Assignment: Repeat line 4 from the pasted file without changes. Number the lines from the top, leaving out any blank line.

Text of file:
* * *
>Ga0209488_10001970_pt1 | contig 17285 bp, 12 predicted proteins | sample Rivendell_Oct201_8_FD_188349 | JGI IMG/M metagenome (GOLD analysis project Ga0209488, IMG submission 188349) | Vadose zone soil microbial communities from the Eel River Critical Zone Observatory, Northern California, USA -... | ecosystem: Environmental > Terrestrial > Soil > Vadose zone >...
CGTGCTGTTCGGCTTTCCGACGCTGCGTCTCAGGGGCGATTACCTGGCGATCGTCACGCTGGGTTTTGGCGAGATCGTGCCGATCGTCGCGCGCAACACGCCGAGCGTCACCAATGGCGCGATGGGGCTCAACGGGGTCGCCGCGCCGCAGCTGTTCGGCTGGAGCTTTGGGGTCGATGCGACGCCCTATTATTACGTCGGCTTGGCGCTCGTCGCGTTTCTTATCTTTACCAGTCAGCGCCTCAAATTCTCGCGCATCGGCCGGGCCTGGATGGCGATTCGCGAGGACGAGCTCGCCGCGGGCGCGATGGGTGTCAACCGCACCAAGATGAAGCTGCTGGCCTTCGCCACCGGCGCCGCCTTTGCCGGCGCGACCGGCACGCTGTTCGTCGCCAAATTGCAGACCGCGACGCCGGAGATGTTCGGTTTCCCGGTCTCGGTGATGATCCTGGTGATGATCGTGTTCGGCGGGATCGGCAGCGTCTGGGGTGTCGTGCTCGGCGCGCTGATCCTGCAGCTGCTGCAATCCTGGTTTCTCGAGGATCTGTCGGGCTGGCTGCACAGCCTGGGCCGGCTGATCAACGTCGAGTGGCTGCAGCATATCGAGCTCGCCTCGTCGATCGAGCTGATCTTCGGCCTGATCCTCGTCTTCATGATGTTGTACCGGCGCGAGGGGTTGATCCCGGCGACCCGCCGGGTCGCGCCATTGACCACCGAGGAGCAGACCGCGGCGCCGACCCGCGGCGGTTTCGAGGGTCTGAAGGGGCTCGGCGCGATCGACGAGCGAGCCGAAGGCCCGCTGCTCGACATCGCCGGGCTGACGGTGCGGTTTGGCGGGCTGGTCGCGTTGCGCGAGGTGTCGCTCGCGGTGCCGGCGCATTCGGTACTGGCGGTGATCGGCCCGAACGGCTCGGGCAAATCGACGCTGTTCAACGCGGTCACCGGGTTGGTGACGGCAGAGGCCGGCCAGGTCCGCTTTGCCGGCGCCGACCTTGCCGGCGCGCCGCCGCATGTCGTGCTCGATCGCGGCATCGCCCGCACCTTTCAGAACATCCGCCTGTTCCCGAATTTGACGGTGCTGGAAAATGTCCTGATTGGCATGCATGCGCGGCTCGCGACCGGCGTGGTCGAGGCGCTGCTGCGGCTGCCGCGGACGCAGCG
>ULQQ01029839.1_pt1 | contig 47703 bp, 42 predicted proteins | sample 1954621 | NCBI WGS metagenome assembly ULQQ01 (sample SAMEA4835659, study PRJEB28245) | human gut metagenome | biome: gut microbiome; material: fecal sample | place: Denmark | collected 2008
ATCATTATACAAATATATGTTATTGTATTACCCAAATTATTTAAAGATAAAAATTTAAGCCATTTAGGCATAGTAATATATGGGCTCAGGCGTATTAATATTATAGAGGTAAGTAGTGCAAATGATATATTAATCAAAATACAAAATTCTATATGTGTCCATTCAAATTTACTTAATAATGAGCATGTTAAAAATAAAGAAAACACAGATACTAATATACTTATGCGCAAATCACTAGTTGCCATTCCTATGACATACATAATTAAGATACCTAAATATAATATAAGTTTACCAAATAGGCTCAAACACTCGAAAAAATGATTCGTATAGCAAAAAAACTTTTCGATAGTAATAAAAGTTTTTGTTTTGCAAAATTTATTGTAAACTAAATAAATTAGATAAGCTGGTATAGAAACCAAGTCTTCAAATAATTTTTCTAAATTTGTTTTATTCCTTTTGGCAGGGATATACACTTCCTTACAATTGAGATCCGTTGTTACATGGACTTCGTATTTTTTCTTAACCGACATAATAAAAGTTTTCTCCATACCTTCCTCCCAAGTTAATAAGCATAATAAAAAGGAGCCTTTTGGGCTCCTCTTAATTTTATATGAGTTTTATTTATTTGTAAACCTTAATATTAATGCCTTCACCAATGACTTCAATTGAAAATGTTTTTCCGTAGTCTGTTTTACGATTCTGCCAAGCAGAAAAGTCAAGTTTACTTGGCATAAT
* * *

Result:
ATCATTATACAAATATATGTTATTGTATTACCCAAATTATTTAAAGATAAAAATTTAAGCCATTTAGGCATAGTAATATATGGGCTCAGGCGTATTAATATTATAGAGGTAAGTAGTGCAAATGATATATTAATCAAAATACAAAATTCTATATGTGTCCATTCAAATTTACTTAATAATGAGCATGTTAAAAATAAAGAAAACACAGATACTAATATACTTATGCGCAAATCACTAGTTGCCATTCCTATGACATACATAATTAAGATACCTAAATATAATATAAGTTTACCAAATAGGCTCAAACACTCGAAAAAATGATTCGTATAGCAAAAAAACTTTTCGATAGTAATAAAAGTTTTTGTTTTGCAAAATTTATTGTAAACTAAATAAATTAGATAAGCTGGTATAGAAACCAAGTCTTCAAATAATTTTTCTAAATTTGTTTTATTCCTTTTGGCAGGGATATACACTTCCTTACAATTGAGATCCGTTGTTACATGGACTTCGTATTTTTTCTTAACCGACATAATAAAAGTTTTCTCCATACCTTCCTCCCAAGTTAATAAGCATAATAAAAAGGAGCCTTTTGGGCTCCTCTTAATTTTATATGAGTTTTATTTATTTGTAAACCTTAATATTAATGCCTTCACCAATGACTTCAATTGAAAATGTTTTTCCGTAGTCTGTTTTACGATTCTGCCAAGCAGAAAAGTCAAGTTTACTTGGCATAAT